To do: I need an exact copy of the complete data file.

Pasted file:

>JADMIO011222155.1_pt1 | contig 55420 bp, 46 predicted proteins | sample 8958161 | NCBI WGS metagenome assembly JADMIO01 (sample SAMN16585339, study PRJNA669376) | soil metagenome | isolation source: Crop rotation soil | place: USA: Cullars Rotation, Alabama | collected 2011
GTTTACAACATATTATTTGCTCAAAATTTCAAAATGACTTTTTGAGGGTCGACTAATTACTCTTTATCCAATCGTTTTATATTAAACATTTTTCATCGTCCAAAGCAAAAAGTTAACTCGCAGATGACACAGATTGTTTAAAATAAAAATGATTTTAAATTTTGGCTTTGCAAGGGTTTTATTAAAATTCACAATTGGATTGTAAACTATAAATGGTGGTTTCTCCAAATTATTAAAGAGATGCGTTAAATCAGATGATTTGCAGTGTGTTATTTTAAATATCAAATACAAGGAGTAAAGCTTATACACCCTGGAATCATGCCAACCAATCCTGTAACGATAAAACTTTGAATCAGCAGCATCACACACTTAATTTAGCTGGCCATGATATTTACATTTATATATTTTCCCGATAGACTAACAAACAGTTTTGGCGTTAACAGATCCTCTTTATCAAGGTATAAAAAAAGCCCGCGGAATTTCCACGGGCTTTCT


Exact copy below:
>JADMIO011222155.1_pt1 | contig 55420 bp, 46 predicted proteins | sample 8958161 | NCBI WGS metagenome assembly JADMIO01 (sample SAMN16585339, study PRJNA669376) | soil metagenome | isolation source: Crop rotation soil | place: USA: Cullars Rotation, Alabama | collected 2011
GTTTACAACATATTATTTGCTCAAAATTTCAAAATGACTTTTTGAGGGTCGACTAATTACTCTTTATCCAATCGTTTTATATTAAACATTTTTCATCGTCCAAAGCAAAAAGTTAACTCGCAGATGACACAGATTGTTTAAAATAAAAATGATTTTAAATTTTGGCTTTGCAAGGGTTTTATTAAAATTCACAATTGGATTGTAAACTATAAATGGTGGTTTCTCCAAATTATTAAAGAGATGCGTTAAATCAGATGATTTGCAGTGTGTTATTTTAAATATCAAATACAAGGAGTAAAGCTTATACACCCTGGAATCATGCCAACCAATCCTGTAACGATAAAACTTTGAATCAGCAGCATCACACACTTAATTTAGCTGGCCATGATATTTACATTTATATATTTTCCCGATAGACTAACAAACAGTTTTGGCGTTAACAGATCCTCTTTATCAAGGTATAAAAAAAGCCCGCGGAATTTCCACGGGCTTTCT